Ex-President on Trial for Murder of Iconic Burkinabe Leader
(Bloomberg) -- Burkina Faso’s exiled former president stands trial from Monday for the murder of Thomas Sankara, the iconic African leader killed in a military coup three decades ago.
Blaise Compaore, who ruled the West African nation for 27 years until he was removed in a popular uprising in 2014, will be tried in absentia at a military tribunal in the capital, Ouagadougou, alongside 13 other defendants. The trial, which comes 34 years after Sankara’s death, is the first concrete attempt to seek justice for the assassination of the radical leader.
“We’ve been waiting for this day for a very long time,” his widow, Mariam Sankara, told a Bloomberg reporter in court. “I hope we will finally know the truth.”
An army captain who took power in a 1983 coup, Sankara set an ambitious social and economic program that sought to fight corruption, improve health and education, and promote women’s rights, inspiring leaders across the continent. Critics have argued that Sankara’s National Council of the Revolution imprisoned labor-union and student leaders, and forced political opponents into exile during his four years in power.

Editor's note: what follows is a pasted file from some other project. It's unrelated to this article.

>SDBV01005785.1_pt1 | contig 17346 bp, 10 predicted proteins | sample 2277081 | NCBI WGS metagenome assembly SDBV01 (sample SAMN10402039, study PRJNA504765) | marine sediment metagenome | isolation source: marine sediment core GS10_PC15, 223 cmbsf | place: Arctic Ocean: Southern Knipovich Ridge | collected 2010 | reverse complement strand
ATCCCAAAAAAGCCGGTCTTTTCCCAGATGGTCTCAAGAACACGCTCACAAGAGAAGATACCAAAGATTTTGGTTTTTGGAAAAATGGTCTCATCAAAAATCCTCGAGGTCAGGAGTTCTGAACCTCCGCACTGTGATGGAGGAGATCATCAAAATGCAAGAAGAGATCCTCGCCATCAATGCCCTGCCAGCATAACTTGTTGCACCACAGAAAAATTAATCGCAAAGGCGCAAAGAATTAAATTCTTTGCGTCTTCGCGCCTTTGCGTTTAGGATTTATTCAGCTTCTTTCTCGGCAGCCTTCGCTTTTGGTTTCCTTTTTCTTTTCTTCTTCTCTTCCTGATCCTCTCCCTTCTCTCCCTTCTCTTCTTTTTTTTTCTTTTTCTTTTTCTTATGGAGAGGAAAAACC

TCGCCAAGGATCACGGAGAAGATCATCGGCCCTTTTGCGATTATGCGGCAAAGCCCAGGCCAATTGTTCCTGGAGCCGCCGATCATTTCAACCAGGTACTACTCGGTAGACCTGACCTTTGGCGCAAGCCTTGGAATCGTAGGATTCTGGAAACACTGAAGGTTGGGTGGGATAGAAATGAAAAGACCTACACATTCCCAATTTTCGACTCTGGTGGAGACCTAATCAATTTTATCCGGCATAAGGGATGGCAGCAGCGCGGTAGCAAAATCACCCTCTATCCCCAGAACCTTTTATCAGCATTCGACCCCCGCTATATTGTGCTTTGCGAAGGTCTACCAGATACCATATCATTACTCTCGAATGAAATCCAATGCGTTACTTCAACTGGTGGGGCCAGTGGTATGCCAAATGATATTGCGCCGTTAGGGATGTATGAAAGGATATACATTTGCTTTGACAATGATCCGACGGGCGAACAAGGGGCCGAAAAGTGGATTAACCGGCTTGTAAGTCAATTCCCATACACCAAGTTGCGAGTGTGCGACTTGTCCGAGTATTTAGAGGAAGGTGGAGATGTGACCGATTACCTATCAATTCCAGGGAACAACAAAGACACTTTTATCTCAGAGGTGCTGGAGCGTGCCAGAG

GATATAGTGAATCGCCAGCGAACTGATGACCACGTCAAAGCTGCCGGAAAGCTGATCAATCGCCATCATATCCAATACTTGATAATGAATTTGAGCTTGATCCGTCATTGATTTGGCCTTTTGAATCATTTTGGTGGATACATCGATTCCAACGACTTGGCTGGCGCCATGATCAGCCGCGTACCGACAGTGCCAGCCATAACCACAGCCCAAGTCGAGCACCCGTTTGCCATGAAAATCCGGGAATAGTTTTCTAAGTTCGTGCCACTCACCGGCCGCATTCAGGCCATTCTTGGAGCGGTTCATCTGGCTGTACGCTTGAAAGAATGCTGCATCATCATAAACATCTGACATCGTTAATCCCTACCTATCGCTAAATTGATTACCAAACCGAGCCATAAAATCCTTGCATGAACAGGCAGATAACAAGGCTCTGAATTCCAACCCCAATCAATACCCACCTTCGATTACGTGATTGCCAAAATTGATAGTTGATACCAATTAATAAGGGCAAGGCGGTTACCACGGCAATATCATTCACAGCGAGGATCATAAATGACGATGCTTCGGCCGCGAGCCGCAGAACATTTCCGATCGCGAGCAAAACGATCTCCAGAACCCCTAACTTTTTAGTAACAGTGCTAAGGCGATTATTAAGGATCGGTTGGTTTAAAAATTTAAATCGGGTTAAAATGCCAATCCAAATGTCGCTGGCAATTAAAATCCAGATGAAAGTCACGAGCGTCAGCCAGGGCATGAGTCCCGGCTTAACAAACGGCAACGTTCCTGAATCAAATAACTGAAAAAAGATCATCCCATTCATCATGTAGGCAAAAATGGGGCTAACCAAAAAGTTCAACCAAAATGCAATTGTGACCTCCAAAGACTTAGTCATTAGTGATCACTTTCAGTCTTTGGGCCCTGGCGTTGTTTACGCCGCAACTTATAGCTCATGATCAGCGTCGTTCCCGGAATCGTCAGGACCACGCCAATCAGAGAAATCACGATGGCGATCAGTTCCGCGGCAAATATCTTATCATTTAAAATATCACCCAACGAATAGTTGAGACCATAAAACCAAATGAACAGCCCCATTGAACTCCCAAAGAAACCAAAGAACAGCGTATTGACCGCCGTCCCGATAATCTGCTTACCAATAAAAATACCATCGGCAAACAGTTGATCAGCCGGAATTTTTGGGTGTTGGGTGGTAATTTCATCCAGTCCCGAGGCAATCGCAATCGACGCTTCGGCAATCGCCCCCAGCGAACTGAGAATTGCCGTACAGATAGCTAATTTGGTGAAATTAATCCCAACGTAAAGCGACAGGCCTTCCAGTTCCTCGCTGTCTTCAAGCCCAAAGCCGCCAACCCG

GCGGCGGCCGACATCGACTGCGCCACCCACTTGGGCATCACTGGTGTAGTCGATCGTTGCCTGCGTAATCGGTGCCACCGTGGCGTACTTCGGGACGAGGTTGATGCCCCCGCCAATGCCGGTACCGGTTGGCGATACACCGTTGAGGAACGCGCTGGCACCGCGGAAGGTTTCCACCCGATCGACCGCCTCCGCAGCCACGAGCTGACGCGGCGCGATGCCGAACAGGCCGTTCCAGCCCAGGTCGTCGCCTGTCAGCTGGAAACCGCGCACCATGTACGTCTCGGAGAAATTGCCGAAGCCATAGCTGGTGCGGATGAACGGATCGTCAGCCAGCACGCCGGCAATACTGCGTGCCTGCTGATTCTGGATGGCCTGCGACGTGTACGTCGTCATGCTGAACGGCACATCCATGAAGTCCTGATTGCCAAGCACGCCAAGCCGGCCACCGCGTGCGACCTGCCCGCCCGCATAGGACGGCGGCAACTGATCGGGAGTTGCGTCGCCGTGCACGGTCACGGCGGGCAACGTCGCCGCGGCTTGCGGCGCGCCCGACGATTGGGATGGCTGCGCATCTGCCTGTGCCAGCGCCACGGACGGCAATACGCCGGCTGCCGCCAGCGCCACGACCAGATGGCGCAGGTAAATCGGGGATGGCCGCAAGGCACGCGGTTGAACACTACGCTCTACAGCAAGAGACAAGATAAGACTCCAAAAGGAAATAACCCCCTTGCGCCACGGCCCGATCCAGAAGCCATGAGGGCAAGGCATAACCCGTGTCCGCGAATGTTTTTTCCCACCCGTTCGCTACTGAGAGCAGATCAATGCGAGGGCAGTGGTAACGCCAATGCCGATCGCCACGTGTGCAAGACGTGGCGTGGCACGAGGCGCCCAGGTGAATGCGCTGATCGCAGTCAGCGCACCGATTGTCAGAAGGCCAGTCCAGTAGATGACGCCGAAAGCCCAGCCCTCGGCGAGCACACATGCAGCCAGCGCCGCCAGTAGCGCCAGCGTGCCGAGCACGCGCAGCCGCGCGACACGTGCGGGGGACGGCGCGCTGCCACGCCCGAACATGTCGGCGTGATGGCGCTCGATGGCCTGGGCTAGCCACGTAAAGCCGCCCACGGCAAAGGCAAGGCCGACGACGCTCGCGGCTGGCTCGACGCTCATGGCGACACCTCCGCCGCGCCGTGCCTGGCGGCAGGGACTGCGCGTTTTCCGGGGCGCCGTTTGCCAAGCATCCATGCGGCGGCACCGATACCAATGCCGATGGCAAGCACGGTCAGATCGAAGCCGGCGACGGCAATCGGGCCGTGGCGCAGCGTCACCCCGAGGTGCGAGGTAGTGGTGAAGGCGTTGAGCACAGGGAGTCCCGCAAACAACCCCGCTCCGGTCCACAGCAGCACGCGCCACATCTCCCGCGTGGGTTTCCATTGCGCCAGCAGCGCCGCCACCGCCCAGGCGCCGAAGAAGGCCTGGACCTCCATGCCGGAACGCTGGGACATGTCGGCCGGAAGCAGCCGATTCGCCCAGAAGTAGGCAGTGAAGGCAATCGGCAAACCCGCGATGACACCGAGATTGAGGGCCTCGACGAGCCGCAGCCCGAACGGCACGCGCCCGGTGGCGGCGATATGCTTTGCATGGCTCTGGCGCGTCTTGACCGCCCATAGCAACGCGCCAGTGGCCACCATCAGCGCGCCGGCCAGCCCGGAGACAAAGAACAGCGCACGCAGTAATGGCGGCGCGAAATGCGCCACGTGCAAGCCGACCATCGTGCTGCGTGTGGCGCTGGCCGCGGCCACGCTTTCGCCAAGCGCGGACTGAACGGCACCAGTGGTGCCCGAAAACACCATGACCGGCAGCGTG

Monday’s trial was adjourned to Oct. 25 after lawyers representing 12 out of the 14 defendants asked for additional time to prepare.
Compaore, who has denied involvement in the murder, won’t attend the trial after his legal team described the process as politically motivated. His former security chief, Hyacinthe Kafando, wasn’t in attendance either.
Compaore blocked attempts to investigate the 1987 assassination, introducing legislation in 2012 that protected him from prosecution. After his ouster, the country’s transitional government opened a probe into the murder, and the law he’d introduced was reversed. The deposed leader, who now lives in exile in neighboring Ivory Coast, was then served a warrant of arrest.
General Gilbert Diendere, Compaore’s right-hand man, is among the defendants who appeared Monday to face charges of complicity in murder, threatening state security and complicity in hiding bodies. Diendere is already serving a 20-year prison sentence for leading a military junta that briefly seized power in 2015.
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